Guests at this years Other Art Fair in London's artsy Bloomsbury Square had the opportunity to come away with more than just a wall hanging, the unique exhibitors included virtual reality designers, DJ's, printers – even LED light co-ordinators. To be an unusual stand at this event truly means producing pieces that are off-the-wall, or on the body if you're Bluestone Babe.
Rosa Perr, AKA Bluestone babe, has curated an impressive following on instagram for her feminine stick-and-poke designs and was selected to be among the 51 per cent female art crowd selling their pieces at the three day show.
Perr's designs range from small animals with halos to powerful messages of female rebellion – vaginas in the shape of the Virgin Mary, naked images of pregnant women as the Buddha and even slogans such as 'Girl Power'. The New York-based artist works from a studio, not a large parlour, marketing herself on social media and working independently with clients to think up her pieces.
We caught up with Bluestone Babe at The Other Art Fair to talk more:
What is it like being a tattoo artist in the ‘instagram era’?
I’m very grateful for it, as an Independent tattoo artist who doesn’t work in parlour and works out of a private studio, I don’t know if i’d be able to die doing this as my full-time job if it wasn’t for instagram which is so awesome.
Why did you choose more delicate designs?
It was actually my own personal preference, there’s so many huge tattoos that are beautiful… I wouldn't want to say they were in anyway bad, they are artistic and amazing. But personally I just prefer huge tattoos on my body, I like small pieces that compliment a body part rather than completely take it over, I think of them way more as permanent jewellery.
You’ve been labelled as a feminist tattoo artist – how do you feel about that label?
I totally identify as a feminist tattoo artist, I’m a feminist and a tattoo artist… the two inevitably go hand in hand. I think that the tattoo industry is a male dominated industry - as much industries are of course - so I think feminism was always going to be a huge part of my craft, and what defines my work. There’s tonnes of amazing female tattoo artists out there of course, I’m certainly by no means the first, i’m proud to be among some amazing talent in this industry.
What do you think female tattoo artists offer that male artists don't?
A tattoo is such an intimate experience and because I work out of a private studio, and because I really value my clients feeling really comfortable at all times, and I think thats where the femininity comes into my work - that maternal instinct kicks in, you want the client to have a really good experience, you want them to able to speak up if they have any problems, or they aren’t happy with what you’re doing. I’ll ask them a million times if they want to move the tattoo to a different place, or they want it smaller or bigger - I make sure they tell me that they love it. So many women come into [my studio] saying ‘I felt so pressured during my last tattoo to get it bigger’ or ‘I didn’t feel comfortable saying I wanted it in a different place’ or ‘I wanted the lines a little thinner’.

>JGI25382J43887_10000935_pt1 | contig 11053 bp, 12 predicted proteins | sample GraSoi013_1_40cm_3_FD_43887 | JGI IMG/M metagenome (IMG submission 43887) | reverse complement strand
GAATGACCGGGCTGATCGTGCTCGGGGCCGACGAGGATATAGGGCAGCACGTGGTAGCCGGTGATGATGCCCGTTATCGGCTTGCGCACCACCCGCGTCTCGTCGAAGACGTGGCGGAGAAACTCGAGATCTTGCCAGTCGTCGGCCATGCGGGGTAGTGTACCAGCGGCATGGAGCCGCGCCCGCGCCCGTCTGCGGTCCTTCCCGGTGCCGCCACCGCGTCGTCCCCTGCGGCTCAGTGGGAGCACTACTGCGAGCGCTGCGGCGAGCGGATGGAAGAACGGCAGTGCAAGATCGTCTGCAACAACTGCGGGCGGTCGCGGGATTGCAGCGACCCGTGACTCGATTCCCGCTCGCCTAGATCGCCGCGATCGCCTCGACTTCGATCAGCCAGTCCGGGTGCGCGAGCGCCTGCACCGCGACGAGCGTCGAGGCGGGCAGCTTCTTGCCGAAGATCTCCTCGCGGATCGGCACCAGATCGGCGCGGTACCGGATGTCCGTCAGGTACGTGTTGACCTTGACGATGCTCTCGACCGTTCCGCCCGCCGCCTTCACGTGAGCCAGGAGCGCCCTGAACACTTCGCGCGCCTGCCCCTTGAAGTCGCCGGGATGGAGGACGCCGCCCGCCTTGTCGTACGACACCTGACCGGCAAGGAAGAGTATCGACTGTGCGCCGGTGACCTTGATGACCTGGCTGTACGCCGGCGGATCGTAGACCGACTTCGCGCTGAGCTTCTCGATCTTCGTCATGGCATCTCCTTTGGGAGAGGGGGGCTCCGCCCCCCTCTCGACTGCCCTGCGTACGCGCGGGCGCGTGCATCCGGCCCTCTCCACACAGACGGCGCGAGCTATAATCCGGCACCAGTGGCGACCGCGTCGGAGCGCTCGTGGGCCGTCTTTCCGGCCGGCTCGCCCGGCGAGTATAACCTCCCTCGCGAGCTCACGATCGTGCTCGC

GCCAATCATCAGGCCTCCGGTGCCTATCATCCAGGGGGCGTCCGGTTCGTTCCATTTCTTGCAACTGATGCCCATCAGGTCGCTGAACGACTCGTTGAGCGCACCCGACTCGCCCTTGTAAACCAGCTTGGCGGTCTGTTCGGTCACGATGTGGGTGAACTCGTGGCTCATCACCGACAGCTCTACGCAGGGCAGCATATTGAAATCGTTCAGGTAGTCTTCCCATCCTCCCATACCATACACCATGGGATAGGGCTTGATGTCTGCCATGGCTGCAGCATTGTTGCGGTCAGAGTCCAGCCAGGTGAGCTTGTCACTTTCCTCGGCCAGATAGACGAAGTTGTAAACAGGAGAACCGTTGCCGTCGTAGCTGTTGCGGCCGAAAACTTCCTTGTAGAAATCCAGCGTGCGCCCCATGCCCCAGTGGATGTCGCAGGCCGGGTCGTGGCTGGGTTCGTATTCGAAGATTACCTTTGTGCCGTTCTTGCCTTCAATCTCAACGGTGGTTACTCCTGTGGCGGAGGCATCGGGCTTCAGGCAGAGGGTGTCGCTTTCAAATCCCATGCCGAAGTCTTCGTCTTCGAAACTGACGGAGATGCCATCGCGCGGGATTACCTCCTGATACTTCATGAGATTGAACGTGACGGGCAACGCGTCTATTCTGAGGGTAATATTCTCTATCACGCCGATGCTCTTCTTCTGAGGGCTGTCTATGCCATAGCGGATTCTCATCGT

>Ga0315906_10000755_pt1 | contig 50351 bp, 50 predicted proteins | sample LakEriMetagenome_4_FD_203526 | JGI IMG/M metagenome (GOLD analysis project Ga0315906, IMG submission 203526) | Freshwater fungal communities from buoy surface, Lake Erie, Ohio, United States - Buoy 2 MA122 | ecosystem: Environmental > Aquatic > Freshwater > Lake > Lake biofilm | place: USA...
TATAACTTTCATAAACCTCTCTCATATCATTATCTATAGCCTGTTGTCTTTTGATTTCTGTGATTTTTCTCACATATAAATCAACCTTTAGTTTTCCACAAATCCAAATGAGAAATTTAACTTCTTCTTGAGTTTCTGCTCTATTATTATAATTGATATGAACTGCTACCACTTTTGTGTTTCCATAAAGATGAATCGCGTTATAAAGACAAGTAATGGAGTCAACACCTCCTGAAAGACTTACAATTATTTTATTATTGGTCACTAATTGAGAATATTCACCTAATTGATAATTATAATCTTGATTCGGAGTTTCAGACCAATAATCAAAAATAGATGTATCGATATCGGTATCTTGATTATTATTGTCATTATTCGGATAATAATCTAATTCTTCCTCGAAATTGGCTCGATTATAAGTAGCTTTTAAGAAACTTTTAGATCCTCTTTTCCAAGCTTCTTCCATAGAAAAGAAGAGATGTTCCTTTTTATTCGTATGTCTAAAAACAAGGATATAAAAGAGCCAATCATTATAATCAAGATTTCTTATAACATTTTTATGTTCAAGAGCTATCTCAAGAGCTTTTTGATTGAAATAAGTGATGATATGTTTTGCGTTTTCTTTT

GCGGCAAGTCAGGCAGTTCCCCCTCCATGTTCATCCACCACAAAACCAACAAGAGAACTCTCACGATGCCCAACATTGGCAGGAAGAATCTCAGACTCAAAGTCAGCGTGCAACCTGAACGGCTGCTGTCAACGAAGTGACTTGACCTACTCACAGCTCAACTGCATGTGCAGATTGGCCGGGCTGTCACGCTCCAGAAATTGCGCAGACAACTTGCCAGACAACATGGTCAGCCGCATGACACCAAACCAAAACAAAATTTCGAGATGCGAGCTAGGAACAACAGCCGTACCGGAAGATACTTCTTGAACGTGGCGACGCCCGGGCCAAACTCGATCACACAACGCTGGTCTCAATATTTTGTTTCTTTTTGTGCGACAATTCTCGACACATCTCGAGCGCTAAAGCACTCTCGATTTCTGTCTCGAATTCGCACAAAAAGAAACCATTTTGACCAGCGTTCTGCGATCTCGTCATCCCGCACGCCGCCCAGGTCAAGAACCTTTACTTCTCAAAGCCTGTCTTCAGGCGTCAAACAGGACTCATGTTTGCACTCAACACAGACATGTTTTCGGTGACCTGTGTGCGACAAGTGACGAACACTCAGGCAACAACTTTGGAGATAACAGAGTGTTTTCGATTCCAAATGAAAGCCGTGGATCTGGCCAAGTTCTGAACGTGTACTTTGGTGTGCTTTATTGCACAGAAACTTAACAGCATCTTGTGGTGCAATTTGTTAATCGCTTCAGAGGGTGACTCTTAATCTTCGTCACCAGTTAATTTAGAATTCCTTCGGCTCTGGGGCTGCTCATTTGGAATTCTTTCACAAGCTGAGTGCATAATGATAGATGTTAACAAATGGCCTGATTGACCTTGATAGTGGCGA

I also have a lot of designs that are about female empowerment, I think often society tells women all the reasons that we’re not good enough and to compare ourselves to other people, so I think through my work I hope I can make some women feel better and more empowered and better in their own skin
Do you think feminists are really starting to reclaim to the tattoo at the moment?
I mean yeah, a tattoo is traditionally this sign of masculine power right? I think there’s totally a movement happening. I get a lot of first-time clients who say that they never thought that my designs are so small and delicate that they feel that a tattoo can be a feminine thing. For women especially tattoos can be a way of reclaiming our bodies, a lot of women I know who have been victims of sexual assault or vasectomies will get a tattoo to help the healing process…which is really beautiful.
What has been your experience as far as sexism in the tattoo industry?
Not as a tattoo artist myself. I’ve had amazing clients, 90 per cent of my clients are women but the 10 per cent of men who come get tattoos from me are nothing but amazing, kind, caring. But as a tattoo client I have been in parlours and felt sexism for sure. There was a tattoo parlour that I went into and I wanted a piece before I was an artist, and they made me feel like I wasn’t the kind of person who should be getting a tattoo, and that It was this big group of huge guys who made me feel like the small tattoo that I wanted was silly. When I wanted to change something they wouldn’t let me and I don’t know if I would identify that as sexism necessarily but the whole experience was really uncomfortable.
Do you think tattoo art is relevant to the #metoo era?
I think with my tattoos, I’ve had way more clients wanting some of my stuff that has feminist or empowering messages. I think since the US election too things have changed - but I wouldn’t say its increased over the design tattoos either, people are still really wanting to get aesthetic beautiful tattoos - because they too are a way of empowerment and reclaiming your body.
So this is your first time in the UK at The Other Art Fair – have you had British fans reach out to you?
I’m very excited, its really cool to be here. I’m from New York City so its been fun just walking around and getting to know the vibe of the place a little bit. I’ve gotten a lot of messages on Instagram and emails from people who are like - “please I wanna get a tattoo while you’re here”, and even before that so many people were saying “oh please come to the UK, that’s what is so great about social media is you get that outreach.
For more information on Bluestone Babe and the Other Art Fair head to: www.theotherartfair.com
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